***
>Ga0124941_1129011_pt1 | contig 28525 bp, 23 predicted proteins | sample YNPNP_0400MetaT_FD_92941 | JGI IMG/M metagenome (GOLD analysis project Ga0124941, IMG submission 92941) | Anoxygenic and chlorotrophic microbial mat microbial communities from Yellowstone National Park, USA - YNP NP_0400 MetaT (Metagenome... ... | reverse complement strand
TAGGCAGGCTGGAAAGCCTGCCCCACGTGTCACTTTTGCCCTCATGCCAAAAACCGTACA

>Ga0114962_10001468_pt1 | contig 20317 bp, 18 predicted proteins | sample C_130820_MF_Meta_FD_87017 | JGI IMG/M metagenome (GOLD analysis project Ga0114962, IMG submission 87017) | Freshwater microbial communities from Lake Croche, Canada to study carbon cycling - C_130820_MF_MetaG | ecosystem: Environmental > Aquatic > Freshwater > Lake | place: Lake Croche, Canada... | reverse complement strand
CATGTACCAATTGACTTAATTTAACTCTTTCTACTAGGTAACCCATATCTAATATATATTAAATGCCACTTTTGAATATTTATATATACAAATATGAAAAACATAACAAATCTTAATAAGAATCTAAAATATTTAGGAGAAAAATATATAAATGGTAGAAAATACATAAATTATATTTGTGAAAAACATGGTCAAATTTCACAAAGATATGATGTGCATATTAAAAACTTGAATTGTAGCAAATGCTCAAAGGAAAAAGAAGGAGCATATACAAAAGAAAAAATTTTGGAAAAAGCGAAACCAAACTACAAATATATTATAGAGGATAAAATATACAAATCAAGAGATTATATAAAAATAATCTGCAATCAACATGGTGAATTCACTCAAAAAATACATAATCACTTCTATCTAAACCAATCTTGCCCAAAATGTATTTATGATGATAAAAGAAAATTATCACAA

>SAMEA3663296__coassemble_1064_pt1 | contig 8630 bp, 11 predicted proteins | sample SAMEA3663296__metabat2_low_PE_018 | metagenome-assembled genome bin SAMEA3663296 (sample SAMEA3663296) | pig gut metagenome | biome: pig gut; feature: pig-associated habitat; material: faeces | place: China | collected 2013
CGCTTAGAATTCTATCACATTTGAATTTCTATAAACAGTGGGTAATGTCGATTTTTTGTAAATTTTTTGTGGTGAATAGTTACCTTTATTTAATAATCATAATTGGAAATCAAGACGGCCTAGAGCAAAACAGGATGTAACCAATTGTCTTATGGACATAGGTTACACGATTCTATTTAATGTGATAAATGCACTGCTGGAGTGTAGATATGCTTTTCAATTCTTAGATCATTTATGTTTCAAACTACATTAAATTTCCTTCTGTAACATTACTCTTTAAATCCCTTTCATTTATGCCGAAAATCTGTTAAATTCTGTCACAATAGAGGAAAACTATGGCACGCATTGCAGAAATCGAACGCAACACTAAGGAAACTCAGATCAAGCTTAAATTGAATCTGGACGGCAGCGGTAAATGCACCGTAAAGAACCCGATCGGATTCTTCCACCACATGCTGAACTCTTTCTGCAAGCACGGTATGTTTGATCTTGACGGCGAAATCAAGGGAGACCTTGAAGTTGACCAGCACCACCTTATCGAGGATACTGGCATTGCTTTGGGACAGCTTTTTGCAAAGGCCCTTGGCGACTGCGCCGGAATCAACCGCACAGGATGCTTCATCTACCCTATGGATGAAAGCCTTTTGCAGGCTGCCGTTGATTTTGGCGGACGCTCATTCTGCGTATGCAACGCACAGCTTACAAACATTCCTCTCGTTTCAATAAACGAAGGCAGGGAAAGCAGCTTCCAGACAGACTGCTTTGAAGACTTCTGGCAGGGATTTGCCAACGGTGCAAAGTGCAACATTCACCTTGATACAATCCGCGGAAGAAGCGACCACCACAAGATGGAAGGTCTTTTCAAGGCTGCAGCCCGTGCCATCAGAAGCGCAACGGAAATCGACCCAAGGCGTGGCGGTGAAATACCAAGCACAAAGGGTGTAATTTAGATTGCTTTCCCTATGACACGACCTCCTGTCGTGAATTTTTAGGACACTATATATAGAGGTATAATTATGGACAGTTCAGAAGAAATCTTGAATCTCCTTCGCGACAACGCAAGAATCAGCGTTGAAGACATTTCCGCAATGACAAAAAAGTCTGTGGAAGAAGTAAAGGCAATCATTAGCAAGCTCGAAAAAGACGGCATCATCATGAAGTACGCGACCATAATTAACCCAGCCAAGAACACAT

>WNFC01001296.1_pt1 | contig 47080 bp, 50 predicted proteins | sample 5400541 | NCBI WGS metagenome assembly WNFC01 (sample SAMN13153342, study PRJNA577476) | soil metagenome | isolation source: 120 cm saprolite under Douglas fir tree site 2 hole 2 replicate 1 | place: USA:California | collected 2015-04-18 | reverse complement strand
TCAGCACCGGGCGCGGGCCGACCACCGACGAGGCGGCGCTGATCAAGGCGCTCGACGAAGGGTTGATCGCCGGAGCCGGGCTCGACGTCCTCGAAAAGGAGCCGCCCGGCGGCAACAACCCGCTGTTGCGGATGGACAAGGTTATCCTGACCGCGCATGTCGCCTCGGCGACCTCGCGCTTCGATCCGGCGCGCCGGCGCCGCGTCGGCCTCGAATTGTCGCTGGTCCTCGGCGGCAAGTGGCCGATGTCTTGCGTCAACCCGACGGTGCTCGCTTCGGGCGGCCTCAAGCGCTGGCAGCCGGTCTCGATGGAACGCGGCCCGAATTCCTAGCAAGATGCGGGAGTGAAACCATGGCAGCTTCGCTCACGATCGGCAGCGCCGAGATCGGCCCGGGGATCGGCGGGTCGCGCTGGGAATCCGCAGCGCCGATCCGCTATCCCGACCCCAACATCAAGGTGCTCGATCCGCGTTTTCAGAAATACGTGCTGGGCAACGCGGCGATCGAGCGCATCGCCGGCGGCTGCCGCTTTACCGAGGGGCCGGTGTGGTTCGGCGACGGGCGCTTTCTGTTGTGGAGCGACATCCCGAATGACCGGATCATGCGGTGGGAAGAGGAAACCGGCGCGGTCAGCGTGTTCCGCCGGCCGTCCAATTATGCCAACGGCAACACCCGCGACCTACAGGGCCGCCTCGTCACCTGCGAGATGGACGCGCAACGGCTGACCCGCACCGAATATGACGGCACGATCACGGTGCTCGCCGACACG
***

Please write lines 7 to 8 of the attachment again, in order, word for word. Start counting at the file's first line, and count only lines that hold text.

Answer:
>WNFC01001296.1_pt1 | contig 47080 bp, 50 predicted proteins | sample 5400541 | NCBI WGS metagenome assembly WNFC01 (sample SAMN13153342, study PRJNA577476) | soil metagenome | isolation source: 120 cm saprolite under Douglas fir tree site 2 hole 2 replicate 1 | place: USA:California | collected 2015-04-18 | reverse complement strand
TCAGCACCGGGCGCGGGCCGACCACCGACGAGGCGGCGCTGATCAAGGCGCTCGACGAAGGGTTGATCGCCGGAGCCGGGCTCGACGTCCTCGAAAAGGAGCCGCCCGGCGGCAACAACCCGCTGTTGCGGATGGACAAGGTTATCCTGACCGCGCATGTCGCCTCGGCGACCTCGCGCTTCGATCCGGCGCGCCGGCGCCGCGTCGGCCTCGAATTGTCGCTGGTCCTCGGCGGCAAGTGGCCGATGTCTTGCGTCAACCCGACGGTGCTCGCTTCGGGCGGCCTCAAGCGCTGGCAGCCGGTCTCGATGGAACGCGGCCCGAATTCCTAGCAAGATGCGGGAGTGAAACCATGGCAGCTTCGCTCACGATCGGCAGCGCCGAGATCGGCCCGGGGATCGGCGGGTCGCGCTGGGAATCCGCAGCGCCGATCCGCTATCCCGACCCCAACATCAAGGTGCTCGATCCGCGTTTTCAGAAATACGTGCTGGGCAACGCGGCGATCGAGCGCATCGCCGGCGGCTGCCGCTTTACCGAGGGGCCGGTGTGGTTCGGCGACGGGCGCTTTCTGTTGTGGAGCGACATCCCGAATGACCGGATCATGCGGTGGGAAGAGGAAACCGGCGCGGTCAGCGTGTTCCGCCGGCCGTCCAATTATGCCAACGGCAACACCCGCGACCTACAGGGCCGCCTCGTCACCTGCGAGATGGACGCGCAACGGCTGACCCGCACCGAATATGACGGCACGATCACGGTGCTCGCCGACACG